Bulgaria’s Tourism Ministry is insisting on the extension of the measure whereby the state subsidises the accommodation of Ukrainian refugees in hotels, caretaker Tourism Minister Ilin Dimitrov said on September 1, according to a statement by the ministry.
Dimitrov said that the measure should be extended and implemented in an “appropriate version” because the Tourism Ministry understood its importance for the tourism industry and those employed in it.
However, the ministry would comply with whatever the caretaker government decided and the available funds in the budget, he said.
The measure was put in place by the now-former Kiril Petkov government as Ukrainians arrived in Bulgaria in large numbers, fleeing Russia’s war on their country.
The measure had been due to expire at the end of August, but in its final days in office, the Petkov government extended it until the end of September.
According to the September 1 Tourism Ministry statement, it is expected that the caretaker government will decide next week “in what form and for how long the aid will be continued”.
The caretaker government took office on August 2. In the close to a month that has passed, the dedicated information portal on Ukrainian refugees in Bulgaria has not been updated.
On September 1, Dimitrov and deputy tourism minister Irena Georgieva held an emergency meeting with representatives of Sunny Beach hoteliers to discuss problems in the scheme, including payments to hoteliers that had been delayed, or were sums other than the hoteliers expected.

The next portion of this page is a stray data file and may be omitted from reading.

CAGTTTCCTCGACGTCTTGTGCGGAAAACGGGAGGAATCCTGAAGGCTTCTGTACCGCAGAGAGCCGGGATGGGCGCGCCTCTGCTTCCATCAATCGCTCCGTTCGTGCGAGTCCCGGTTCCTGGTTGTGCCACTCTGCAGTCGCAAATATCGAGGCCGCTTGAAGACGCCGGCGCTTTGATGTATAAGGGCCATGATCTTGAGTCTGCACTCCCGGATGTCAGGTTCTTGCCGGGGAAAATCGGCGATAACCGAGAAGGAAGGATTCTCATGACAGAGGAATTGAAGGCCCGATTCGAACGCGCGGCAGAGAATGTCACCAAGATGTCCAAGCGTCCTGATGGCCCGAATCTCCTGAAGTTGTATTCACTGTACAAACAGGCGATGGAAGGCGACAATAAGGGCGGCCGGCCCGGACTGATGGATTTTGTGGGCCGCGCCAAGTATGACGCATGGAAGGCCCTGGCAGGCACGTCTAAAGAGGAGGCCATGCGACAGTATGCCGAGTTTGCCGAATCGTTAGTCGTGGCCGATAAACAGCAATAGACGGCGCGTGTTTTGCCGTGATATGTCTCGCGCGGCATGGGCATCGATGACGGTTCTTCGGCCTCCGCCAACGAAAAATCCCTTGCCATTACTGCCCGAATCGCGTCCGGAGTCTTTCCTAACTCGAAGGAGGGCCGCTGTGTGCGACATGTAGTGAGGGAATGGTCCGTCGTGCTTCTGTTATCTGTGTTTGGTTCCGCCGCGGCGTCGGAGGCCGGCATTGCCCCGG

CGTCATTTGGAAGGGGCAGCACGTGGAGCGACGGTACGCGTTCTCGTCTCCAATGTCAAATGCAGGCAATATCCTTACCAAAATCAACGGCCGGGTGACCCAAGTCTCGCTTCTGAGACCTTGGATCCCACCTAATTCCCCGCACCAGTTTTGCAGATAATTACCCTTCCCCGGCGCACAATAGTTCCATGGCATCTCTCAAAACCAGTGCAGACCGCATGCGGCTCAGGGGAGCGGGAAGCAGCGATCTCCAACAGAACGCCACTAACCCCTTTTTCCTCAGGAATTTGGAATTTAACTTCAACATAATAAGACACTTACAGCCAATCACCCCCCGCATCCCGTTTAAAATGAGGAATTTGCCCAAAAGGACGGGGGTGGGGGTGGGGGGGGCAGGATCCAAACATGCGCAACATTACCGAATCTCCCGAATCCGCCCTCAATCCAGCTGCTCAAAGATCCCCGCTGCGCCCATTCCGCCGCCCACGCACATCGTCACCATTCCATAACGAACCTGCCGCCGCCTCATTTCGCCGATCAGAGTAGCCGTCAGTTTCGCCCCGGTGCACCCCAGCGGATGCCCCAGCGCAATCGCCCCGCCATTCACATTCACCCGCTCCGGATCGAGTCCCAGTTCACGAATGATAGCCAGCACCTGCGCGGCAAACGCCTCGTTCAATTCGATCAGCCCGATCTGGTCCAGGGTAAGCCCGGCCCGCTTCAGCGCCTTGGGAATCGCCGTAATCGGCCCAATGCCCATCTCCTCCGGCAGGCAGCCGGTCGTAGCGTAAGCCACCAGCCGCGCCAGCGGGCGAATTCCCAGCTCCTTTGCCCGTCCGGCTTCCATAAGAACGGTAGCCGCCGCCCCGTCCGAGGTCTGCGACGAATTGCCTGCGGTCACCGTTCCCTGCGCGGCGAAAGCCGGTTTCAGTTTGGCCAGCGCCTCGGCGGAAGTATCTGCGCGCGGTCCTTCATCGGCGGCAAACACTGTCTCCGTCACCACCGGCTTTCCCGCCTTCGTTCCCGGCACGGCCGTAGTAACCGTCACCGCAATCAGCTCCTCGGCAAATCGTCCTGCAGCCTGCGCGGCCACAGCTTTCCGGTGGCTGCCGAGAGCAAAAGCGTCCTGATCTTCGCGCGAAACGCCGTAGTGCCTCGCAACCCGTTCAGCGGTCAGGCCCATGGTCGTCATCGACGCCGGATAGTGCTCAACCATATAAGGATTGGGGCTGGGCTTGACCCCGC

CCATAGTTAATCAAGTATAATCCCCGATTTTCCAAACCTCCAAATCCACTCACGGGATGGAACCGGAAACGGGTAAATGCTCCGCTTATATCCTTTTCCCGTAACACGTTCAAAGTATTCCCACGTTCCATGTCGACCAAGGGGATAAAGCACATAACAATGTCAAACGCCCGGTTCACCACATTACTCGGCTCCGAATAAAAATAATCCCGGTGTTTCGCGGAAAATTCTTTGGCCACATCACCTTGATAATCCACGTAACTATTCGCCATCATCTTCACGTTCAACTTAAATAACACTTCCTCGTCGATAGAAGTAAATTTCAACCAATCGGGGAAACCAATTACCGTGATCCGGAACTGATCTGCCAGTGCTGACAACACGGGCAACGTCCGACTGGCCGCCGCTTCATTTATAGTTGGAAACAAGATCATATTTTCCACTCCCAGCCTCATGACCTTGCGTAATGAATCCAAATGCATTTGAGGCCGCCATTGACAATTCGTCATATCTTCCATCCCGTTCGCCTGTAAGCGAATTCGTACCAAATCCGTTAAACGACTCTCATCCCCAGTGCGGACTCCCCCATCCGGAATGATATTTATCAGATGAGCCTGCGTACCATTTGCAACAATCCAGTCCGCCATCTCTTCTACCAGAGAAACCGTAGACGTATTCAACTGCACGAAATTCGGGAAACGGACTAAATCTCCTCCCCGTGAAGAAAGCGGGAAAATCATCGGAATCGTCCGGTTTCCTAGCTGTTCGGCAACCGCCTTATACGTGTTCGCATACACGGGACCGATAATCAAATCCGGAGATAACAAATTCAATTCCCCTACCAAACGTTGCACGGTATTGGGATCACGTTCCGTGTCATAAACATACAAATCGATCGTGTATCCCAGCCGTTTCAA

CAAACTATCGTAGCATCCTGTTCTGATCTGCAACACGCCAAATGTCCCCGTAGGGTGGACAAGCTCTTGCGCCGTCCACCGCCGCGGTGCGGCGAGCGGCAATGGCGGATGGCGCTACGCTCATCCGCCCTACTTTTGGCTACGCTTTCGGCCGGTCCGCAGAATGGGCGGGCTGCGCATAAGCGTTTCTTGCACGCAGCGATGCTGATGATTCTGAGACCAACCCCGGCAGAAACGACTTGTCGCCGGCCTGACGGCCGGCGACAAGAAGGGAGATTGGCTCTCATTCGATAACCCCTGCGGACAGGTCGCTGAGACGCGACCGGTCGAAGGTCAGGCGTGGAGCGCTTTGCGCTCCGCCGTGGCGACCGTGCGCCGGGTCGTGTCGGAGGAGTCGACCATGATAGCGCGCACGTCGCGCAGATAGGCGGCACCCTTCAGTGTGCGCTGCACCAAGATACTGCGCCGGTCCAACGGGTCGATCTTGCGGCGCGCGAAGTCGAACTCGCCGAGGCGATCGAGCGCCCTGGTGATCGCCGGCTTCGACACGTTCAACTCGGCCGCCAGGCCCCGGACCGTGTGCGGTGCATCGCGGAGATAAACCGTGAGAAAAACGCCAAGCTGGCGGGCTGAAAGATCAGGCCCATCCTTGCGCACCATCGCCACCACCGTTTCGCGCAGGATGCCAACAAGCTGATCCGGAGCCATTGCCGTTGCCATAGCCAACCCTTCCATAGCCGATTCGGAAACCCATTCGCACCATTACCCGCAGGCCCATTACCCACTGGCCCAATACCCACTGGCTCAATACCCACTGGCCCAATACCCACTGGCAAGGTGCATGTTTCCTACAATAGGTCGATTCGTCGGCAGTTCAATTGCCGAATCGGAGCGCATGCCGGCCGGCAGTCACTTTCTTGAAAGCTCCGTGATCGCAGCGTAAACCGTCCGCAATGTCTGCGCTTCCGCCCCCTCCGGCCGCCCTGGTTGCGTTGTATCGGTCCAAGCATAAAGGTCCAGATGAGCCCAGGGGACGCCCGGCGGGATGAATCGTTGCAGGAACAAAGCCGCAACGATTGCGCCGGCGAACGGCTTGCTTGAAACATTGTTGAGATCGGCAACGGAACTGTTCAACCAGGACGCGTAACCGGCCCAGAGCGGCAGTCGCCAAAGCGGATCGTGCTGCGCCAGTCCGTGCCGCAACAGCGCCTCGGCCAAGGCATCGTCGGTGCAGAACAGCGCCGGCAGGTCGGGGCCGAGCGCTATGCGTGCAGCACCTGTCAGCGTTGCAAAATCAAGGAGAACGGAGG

Dimitrov assured them the state would fulfil its commitments to the hoteliers, the statement said.
He said that from the very beginning, the programme had been beset with many problems and had a methodology that made accountability very difficult. The delay and discrepancy in the amounts was because of objective factors such as lack of data in some of the registers and systems, wrongly entered data and wrong processing.
Georgieva, who has led the process of administering the humanitarian programme to help refugees from Ukraine since the beginning, explained the huge amount of work that has been done by the Ministry of Tourism to manually check and compare the data submitted by hoteliers , the Ministry of the Interior and through other channels, on the one hand, and those available in the Unified Tourist Information System (ESTI), on the other.
“Our goal is to be sufficiently precise, albeit at the cost of some delay, because processing data, some of which is missing, is a time-consuming process,” Georgieva said.
“This is extremely important to do so that we do not create unnecessary problems specifically for the hoteliers when we get to the point of the auditing of the European funds that are used to pay for the programmes,” she said.
(Photo: Tourism Ministry)
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